Use with caution in patients with a history of seizures or head trauma or those receiving other potentially epileptogenic drugs.107

Prior Irradiation or Myelosuppressive Therapy

Possible additive myelosuppressive effects; do not administer at full dosages within 4 weeks after a full course of radiation therapy or myelosuppressive drugs.107

Adequate Patient Evaluation and Monitoring

Monitor hematologic status carefully.107

Perform weekly CBC; do not allow >2 weeks to elapse between clinical/hematologic evaluations.107 During first 3–6 weeks of continuous therapy, obtain WBC count 3 or 4 days after each weekly CBC.107


Avoid administration of live vaccines to immunocompromised patients.107

Specific Populations


Category D.107 (See Fetal/Neonatal Morbidity and Mortality under Cautions.)


Not known whether chlorambucil is distributed into milk; discontinue nursing or the drug.107

Pediatric Use

Safety and efficacy not established in pediatric patients;107 however, has been used when benefits thought to outweigh risks.a

Possible increased risk of seizures in children with nephrotic syndrome; use with caution in those with a history of seizure disorder or head trauma or receiving concomitant therapy with drugs that lower seizure threshold.107

Geriatric Use

Insufficient experience in patients ≥65 years of age to determine whether geriatric patients respond differently than younger adults;107 titrate dosage carefully, due to greater frequency of decreased hepatic, renal, and/or cardiac function and of concomitant disease and drug therapy observed in the elderly.107

Common Adverse Effects

Bone marrow suppression.107

Chlorambucil Pharmacokinetics



Rapidly and completely absorbed from GI tract.107



Not fully characterized.107

Apparently crosses the placenta.107 Not known whether the drug or its metabolites are distributed into milk.107

Plasma Protein Binding

Approximately 99% (mainly albumin).107



Rapidly and extensively metabolized in the liver, principally to phenylacetic acid mustard (pharmacologically active).107 Chlorambucil and phenylacetic acid mustard converted to mono- and dihydroxy derivatives.107

Elimination Route

Excreted in urine (15–60%) almost completely as metabolites.107


Chlorambucil: 1.3–1.5 hours.107

Phenylacetic acid mustard: 1.8 hours.107







  • Interferes with DNA replication and transcription of RNA; ultimately results in disruption of nucleic acid function.a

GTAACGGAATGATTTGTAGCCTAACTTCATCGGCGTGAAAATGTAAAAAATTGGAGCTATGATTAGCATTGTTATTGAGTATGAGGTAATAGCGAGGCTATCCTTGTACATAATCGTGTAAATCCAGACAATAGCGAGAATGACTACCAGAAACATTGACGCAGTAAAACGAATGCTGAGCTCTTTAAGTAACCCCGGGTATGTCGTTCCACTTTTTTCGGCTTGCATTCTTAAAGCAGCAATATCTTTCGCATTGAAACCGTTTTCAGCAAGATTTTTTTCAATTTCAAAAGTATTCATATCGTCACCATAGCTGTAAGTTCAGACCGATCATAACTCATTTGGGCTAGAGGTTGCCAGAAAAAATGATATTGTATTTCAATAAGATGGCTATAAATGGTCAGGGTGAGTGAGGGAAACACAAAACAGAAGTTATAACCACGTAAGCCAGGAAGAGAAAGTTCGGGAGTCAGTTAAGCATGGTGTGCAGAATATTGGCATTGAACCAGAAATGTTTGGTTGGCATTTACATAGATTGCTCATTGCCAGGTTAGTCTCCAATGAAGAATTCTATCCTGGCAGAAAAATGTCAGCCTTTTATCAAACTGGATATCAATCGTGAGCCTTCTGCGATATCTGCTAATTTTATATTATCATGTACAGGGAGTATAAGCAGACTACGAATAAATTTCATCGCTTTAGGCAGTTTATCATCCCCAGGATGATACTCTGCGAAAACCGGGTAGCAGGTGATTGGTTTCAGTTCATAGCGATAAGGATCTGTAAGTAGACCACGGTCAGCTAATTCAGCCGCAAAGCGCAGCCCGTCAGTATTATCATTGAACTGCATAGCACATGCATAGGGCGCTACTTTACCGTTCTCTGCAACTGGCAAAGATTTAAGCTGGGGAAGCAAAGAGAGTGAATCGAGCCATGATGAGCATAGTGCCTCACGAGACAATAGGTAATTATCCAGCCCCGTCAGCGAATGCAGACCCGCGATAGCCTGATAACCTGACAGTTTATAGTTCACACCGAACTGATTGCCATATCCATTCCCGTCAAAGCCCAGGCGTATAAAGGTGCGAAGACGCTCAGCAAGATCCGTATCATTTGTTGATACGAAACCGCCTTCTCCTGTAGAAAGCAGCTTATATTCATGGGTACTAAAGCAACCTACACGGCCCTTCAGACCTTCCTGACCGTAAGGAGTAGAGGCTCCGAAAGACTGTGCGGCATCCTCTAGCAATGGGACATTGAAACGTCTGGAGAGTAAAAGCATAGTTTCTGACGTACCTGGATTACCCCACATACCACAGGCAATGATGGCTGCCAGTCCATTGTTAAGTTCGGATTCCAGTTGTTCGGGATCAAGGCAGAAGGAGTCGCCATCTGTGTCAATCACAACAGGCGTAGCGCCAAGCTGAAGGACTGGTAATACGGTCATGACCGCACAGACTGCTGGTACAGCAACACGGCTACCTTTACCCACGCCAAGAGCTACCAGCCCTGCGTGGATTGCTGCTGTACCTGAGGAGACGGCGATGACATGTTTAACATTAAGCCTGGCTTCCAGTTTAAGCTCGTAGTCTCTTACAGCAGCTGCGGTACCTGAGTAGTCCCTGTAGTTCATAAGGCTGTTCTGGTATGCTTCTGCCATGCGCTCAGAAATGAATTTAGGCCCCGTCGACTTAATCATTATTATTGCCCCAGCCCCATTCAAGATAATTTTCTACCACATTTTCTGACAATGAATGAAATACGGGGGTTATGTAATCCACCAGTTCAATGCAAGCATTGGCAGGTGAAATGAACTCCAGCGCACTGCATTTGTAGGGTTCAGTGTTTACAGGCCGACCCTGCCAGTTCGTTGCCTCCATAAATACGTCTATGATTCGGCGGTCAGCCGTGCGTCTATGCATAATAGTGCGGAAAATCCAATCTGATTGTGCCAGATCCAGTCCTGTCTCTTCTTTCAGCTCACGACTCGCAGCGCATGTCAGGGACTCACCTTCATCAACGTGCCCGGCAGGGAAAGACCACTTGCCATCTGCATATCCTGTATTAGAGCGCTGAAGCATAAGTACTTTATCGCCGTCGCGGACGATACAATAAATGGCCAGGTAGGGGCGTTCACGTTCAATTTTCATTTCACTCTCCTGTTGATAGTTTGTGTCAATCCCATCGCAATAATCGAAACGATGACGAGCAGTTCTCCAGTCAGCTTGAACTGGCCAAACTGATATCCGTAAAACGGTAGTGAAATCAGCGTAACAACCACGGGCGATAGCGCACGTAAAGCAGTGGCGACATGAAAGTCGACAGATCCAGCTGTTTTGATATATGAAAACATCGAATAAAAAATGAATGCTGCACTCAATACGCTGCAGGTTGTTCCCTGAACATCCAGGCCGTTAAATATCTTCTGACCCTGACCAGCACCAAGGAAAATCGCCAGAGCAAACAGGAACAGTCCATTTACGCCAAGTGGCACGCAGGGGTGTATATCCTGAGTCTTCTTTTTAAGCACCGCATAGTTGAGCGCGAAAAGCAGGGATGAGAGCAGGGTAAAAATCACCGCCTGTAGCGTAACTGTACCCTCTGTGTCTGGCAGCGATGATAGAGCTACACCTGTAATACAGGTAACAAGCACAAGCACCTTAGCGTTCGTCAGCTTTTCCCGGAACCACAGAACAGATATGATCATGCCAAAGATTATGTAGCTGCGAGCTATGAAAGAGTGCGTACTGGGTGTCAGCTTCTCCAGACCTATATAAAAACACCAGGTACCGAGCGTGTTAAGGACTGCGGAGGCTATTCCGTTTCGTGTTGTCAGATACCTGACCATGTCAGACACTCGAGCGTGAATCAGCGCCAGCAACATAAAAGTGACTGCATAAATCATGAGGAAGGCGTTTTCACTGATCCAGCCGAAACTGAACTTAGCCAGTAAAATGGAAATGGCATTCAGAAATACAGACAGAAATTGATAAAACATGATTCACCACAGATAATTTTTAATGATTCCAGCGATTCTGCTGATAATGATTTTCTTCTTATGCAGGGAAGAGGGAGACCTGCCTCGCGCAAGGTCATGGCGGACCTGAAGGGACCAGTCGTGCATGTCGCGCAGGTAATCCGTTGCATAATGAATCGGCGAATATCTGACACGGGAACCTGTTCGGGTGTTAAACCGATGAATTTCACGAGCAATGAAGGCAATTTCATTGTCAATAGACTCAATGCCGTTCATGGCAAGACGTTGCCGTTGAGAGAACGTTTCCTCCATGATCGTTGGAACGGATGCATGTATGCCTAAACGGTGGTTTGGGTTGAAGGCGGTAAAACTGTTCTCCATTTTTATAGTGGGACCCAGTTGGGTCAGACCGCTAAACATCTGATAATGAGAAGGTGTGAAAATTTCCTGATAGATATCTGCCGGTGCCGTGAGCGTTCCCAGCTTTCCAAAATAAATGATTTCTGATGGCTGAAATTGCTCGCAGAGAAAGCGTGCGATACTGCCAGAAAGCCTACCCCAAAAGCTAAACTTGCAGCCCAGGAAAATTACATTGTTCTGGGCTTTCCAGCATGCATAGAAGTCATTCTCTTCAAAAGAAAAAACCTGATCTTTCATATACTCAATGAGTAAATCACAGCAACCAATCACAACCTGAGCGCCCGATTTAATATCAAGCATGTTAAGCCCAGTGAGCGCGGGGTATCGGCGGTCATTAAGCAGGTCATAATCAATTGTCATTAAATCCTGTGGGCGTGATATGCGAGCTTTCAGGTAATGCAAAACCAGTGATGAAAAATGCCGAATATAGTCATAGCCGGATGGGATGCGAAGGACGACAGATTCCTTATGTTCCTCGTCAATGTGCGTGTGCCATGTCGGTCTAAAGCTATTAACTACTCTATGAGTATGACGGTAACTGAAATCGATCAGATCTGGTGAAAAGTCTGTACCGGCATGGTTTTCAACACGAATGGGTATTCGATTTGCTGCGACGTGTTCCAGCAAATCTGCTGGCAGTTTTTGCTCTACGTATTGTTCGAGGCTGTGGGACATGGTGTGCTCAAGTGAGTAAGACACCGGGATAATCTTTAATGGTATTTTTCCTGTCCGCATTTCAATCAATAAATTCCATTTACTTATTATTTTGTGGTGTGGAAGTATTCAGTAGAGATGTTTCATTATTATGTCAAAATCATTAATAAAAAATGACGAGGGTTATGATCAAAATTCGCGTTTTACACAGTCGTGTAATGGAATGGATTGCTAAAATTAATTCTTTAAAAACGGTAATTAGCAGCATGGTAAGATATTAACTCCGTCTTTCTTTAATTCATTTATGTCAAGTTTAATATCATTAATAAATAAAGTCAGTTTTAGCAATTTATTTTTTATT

• Possesses some immunosuppressive activity, principally due to suppression of lymphocytes.a

  • The slowest acting and generally least toxic of the currently available nitrogen mustard derivatives.a

Advice to Patients

  • Risk of hypersensitivity, drug fever, myelosuppression, hepatotoxicity, infertility, seizures, GI toxicity, and secondary malignancies.107

  • Importance of informing clinicians if rash, bleeding, fever, jaundice, persistent cough, seizures, nausea, vomiting, amenorrhea, or unusual lumps or masses occur.107

  • Importance of women informing their clinician if they are or plan to become pregnant or plan to breast-feed; necessity for clinicians to advise women to avoid pregnancy.107

  • Importance of informing clinicians of existing or contemplated concomitant therapy, including prescription and OTC drugs, as well as concomitant illnesses.107

  • Importance of informing patients of other important precautionary information.107 (See Cautions.)


Excipients in commercially available drug preparations may have clinically important effects in some individuals; consult specific product labeling for details.

Please refer to the ASHP Drug Shortages Resource Center for information on shortages of one or more of these preparations.



Dosage Forms


Brand Names



Tablets, film-coated

2 mg



AHFS DI Essentials™. © Copyright 2021, Selected Revisions July 1, 2006. American Society of Health-System Pharmacists, Inc., 4500 East-West Highway, Suite 900, Bethesda, Maryland 20814.

† Use is not currently included in the labeling approved by the US Food and Drug Administration.


Only references cited for selected revisions after 1984 are available electronically.

100. Ponticelli C, Zucchelli P, Imbasciati E et al. Controlled trial of methylprednisolone and chlorambucil in idiopathic membranous nephropathy. N Engl J Med. 1984; 310:946-50.

101. Godfrey WA, Epstein WV, O’Connor GR et al. The use of chlorambucil in intractable idiopathic uveitis. Am J Ophthalmol. 1974; 78:415-28.

102. Mamo JG, Azzam SA. Treatment of Behcet’s disease with chlorambucil. Arch Ophthalmol. 1970; 84:446-50.

103. Mamo JG. Treatment of Behcet disease with chlorambucil. Arch Ophthalmol. 1976; 94:580-3.

104. O’Duffy JD, Robertson DM, Goldstein NP. Chlorambucil in the treatment of uveitis and meningoencephalitis of Behcet’s disease. Am J Med. 1984; 76:75-84.

105. Ponticelli C, Zucchelli P, Passerini P et al. A randomized trial of methylprednisolone and chlorambucil in idiopathic membranous nephropathy. N Engl J Med. 1989; 320:8-13.

106. Anon. Drugs of choice for cancer. Treat Guidel Med Lett. 2003; 1:41-52.

107. GlaxoSmithKline. Leukeran (chlorambucil) tablets prescribing information. Research Triangle Park, NC; 2004 Nov.

108. Chronic lymphocytic leukemia. From: CancerNet/PDQ. Physician data query (database). Bethesda, MD: National Cancer Institute; 2001 Jun.

109. Dighiero G, Maloum K, Desablens B et al. Chlorambucil in indolent chronic lymphocytic leukemia. French Cooperative Group on Chronic Lymphocytic Leukemia. N Engl J Med. 1998; 338:1506-14.

110. CLL Trialists’ Collaborative Group. Chemotherapeutic options in chronic lymphocytic leukemia: a meta-analysis of the randomized trials. J Natl Cancer Inst. 1999; 91:861-8.

111. Adult non-Hogkin’s lymphoma. From: CancerNet/PDQ. Physician data query (database). Bethesda, MD: National Cancer Institute; 2001 Oct.

112. Mycosis fungoides and the Sezary syndrome. From: CancerNet/PDQ. Physician data query (database). Bethesda, MD: National Cancer Institute; 2001 Sep.

a. AHFS drug information 2005. McEvoy GK, ed. Chlorambucil. Bethesda, MD: American Society of Health-System Pharmacists; 2005:944-8.

b. Adult non-Hogkin’s lymphoma. From: CancerNet/PDQ. Physician data query (database). Bethesda, MD: National Cancer Institute; 2003 Sep 26.

d. Dimopoulos M. Waldenström’s macroglobulinemia therapy. Hema 99. From the American Society of Hematology website. Accessed 2003 Dec 15.